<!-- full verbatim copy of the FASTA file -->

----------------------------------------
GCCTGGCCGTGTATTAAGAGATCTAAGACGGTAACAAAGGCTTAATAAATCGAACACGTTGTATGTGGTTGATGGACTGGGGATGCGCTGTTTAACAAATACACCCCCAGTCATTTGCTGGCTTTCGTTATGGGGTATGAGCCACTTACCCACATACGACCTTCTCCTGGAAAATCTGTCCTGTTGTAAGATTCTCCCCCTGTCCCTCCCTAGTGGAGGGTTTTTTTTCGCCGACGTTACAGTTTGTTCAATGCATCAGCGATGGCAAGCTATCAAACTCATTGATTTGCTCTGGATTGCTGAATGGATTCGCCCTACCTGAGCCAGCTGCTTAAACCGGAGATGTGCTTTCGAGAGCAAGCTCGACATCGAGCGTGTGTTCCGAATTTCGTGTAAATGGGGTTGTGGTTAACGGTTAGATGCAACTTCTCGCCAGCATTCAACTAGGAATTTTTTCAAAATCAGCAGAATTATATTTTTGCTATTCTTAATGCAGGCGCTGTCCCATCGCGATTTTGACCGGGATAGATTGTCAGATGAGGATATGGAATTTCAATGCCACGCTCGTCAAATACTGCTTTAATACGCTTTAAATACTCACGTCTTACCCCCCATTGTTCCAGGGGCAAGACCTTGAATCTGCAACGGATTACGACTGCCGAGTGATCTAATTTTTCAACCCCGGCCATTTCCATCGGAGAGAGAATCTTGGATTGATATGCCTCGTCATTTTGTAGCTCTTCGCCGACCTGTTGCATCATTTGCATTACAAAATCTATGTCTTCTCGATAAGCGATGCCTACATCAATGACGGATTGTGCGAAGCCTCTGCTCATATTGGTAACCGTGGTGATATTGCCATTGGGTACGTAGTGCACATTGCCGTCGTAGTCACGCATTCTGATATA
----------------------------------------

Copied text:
GCCTGGCCGTGTATTAAGAGATCTAAGACGGTAACAAAGGCTTAATAAATCGAACACGTTGTATGTGGTTGATGGACTGGGGATGCGCTGTTTAACAAATACACCCCCAGTCATTTGCTGGCTTTCGTTATGGGGTATGAGCCACTTACCCACATACGACCTTCTCCTGGAAAATCTGTCCTGTTGTAAGATTCTCCCCCTGTCCCTCCCTAGTGGAGGGTTTTTTTTCGCCGACGTTACAGTTTGTTCAATGCATCAGCGATGGCAAGCTATCAAACTCATTGATTTGCTCTGGATTGCTGAATGGATTCGCCCTACCTGAGCCAGCTGCTTAAACCGGAGATGTGCTTTCGAGAGCAAGCTCGACATCGAGCGTGTGTTCCGAATTTCGTGTAAATGGGGTTGTGGTTAACGGTTAGATGCAACTTCTCGCCAGCATTCAACTAGGAATTTTTTCAAAATCAGCAGAATTATATTTTTGCTATTCTTAATGCAGGCGCTGTCCCATCGCGATTTTGACCGGGATAGATTGTCAGATGAGGATATGGAATTTCAATGCCACGCTCGTCAAATACTGCTTTAATACGCTTTAAATACTCACGTCTTACCCCCCATTGTTCCAGGGGCAAGACCTTGAATCTGCAACGGATTACGACTGCCGAGTGATCTAATTTTTCAACCCCGGCCATTTCCATCGGAGAGAGAATCTTGGATTGATATGCCTCGTCATTTTGTAGCTCTTCGCCGACCTGTTGCATCATTTGCATTACAAAATCTATGTCTTCTCGATAAGCGATGCCTACATCAATGACGGATTGTGCGAAGCCTCTGCTCATATTGGTAACCGTGGTGATATTGCCATTGGGTACGTAGTGCACATTGCCGTCGTAGTCACGCATTCTGATATA